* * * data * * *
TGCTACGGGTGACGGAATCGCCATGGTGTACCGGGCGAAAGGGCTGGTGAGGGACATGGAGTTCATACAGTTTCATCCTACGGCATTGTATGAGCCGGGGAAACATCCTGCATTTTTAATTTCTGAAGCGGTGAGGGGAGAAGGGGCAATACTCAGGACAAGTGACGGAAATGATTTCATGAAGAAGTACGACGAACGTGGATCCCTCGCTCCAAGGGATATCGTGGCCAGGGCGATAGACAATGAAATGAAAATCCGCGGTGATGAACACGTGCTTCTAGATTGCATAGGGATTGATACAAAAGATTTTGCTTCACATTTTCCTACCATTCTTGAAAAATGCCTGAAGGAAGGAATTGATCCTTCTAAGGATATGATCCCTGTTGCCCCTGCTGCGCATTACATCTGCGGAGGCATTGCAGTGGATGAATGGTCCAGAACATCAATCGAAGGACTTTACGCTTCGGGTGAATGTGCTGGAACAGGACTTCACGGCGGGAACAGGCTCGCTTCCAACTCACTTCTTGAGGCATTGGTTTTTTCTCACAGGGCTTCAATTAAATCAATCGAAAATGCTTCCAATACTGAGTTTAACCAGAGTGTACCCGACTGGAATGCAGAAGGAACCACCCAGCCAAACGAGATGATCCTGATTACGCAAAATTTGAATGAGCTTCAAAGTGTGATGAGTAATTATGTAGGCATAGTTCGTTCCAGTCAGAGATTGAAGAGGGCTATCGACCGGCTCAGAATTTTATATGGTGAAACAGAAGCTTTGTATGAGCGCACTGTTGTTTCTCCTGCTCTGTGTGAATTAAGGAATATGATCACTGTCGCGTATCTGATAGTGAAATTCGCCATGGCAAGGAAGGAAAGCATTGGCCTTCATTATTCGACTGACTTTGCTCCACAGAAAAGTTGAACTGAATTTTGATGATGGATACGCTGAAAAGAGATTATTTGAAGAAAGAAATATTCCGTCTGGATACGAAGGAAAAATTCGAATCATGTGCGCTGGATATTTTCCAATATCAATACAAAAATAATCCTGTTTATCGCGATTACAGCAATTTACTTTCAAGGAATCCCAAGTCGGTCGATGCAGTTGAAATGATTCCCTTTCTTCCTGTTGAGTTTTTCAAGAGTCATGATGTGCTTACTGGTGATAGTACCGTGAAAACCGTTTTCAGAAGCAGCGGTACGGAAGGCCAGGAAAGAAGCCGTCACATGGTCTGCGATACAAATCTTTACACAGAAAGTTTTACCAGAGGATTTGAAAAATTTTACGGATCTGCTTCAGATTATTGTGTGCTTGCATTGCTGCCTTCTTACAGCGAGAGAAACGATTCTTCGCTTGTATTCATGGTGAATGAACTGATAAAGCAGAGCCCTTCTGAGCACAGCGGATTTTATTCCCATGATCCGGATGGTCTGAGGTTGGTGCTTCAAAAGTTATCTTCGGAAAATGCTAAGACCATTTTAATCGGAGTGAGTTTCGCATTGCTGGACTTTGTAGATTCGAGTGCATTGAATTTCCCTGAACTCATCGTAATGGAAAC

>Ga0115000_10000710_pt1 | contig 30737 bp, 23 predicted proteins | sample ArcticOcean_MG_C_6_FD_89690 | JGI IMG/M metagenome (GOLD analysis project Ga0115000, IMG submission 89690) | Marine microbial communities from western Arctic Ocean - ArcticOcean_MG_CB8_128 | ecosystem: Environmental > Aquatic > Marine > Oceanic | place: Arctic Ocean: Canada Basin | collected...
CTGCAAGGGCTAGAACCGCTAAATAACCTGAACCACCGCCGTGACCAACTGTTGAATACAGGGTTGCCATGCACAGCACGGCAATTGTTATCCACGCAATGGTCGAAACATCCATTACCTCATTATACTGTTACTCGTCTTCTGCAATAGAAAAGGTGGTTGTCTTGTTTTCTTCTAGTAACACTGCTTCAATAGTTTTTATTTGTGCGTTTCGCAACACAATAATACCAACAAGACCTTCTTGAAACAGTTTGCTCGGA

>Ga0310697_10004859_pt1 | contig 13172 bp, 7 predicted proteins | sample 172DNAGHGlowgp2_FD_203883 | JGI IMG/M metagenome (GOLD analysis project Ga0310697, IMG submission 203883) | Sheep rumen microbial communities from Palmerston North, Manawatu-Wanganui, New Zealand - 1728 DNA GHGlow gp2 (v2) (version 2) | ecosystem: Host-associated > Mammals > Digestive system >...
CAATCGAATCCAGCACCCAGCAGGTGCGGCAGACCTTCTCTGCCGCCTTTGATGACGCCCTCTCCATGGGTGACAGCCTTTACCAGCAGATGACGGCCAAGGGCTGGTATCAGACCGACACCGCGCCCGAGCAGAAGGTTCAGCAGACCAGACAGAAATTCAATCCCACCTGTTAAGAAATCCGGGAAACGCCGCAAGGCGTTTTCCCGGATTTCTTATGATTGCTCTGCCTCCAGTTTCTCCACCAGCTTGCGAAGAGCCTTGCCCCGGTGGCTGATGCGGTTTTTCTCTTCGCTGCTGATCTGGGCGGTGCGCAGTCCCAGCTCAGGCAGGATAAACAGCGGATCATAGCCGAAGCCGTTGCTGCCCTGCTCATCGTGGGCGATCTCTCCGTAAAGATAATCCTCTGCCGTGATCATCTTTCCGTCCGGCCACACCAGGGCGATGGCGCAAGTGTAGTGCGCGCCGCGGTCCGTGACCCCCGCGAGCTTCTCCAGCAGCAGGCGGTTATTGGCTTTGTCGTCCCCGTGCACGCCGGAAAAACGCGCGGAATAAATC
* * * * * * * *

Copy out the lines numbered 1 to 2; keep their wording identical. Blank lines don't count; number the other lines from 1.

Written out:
TGCTACGGGTGACGGAATCGCCATGGTGTACCGGGCGAAAGGGCTGGTGAGGGACATGGAGTTCATACAGTTTCATCCTACGGCATTGTATGAGCCGGGGAAACATCCTGCATTTTTAATTTCTGAAGCGGTGAGGGGAGAAGGGGCAATACTCAGGACAAGTGACGGAAATGATTTCATGAAGAAGTACGACGAACGTGGATCCCTCGCTCCAAGGGATATCGTGGCCAGGGCGATAGACAATGAAATGAAAATCCGCGGTGATGAACACGTGCTTCTAGATTGCATAGGGATTGATACAAAAGATTTTGCTTCACATTTTCCTACCATTCTTGAAAAATGCCTGAAGGAAGGAATTGATCCTTCTAAGGATATGATCCCTGTTGCCCCTGCTGCGCATTACATCTGCGGAGGCATTGCAGTGGATGAATGGTCCAGAACATCAATCGAAGGACTTTACGCTTCGGGTGAATGTGCTGGAACAGGACTTCACGGCGGGAACAGGCTCGCTTCCAACTCACTTCTTGAGGCATTGGTTTTTTCTCACAGGGCTTCAATTAAATCAATCGAAAATGCTTCCAATACTGAGTTTAACCAGAGTGTACCCGACTGGAATGCAGAAGGAACCACCCAGCCAAACGAGATGATCCTGATTACGCAAAATTTGAATGAGCTTCAAAGTGTGATGAGTAATTATGTAGGCATAGTTCGTTCCAGTCAGAGATTGAAGAGGGCTATCGACCGGCTCAGAATTTTATATGGTGAAACAGAAGCTTTGTATGAGCGCACTGTTGTTTCTCCTGCTCTGTGTGAATTAAGGAATATGATCACTGTCGCGTATCTGATAGTGAAATTCGCCATGGCAAGGAAGGAAAGCATTGGCCTTCATTATTCGACTGACTTTGCTCCACAGAAAAGTTGAACTGAATTTTGATGATGGATACGCTGAAAAGAGATTATTTGAAGAAAGAAATATTCCGTCTGGATACGAAGGAAAAATTCGAATCATGTGCGCTGGATATTTTCCAATATCAATACAAAAATAATCCTGTTTATCGCGATTACAGCAATTTACTTTCAAGGAATCCCAAGTCGGTCGATGCAGTTGAAATGATTCCCTTTCTTCCTGTTGAGTTTTTCAAGAGTCATGATGTGCTTACTGGTGATAGTACCGTGAAAACCGTTTTCAGAAGCAGCGGTACGGAAGGCCAGGAAAGAAGCCGTCACATGGTCTGCGATACAAATCTTTACACAGAAAGTTTTACCAGAGGATTTGAAAAATTTTACGGATCTGCTTCAGATTATTGTGTGCTTGCATTGCTGCCTTCTTACAGCGAGAGAAACGATTCTTCGCTTGTATTCATGGTGAATGAACTGATAAAGCAGAGCCCTTCTGAGCACAGCGGATTTTATTCCCATGATCCGGATGGTCTGAGGTTGGTGCTTCAAAAGTTATCTTCGGAAAATGCTAAGACCATTTTAATCGGAGTGAGTTTCGCATTGCTGGACTTTGTAGATTCGAGTGCATTGAATTTCCCTGAACTCATCGTAATGGAAAC

>Ga0115000_10000710_pt1 | contig 30737 bp, 23 predicted proteins | sample ArcticOcean_MG_C_6_FD_89690 | JGI IMG/M metagenome (GOLD analysis project Ga0115000, IMG submission 89690) | Marine microbial communities from western Arctic Ocean - ArcticOcean_MG_CB8_128 | ecosystem: Environmental > Aquatic > Marine > Oceanic | place: Arctic Ocean: Canada Basin | collected...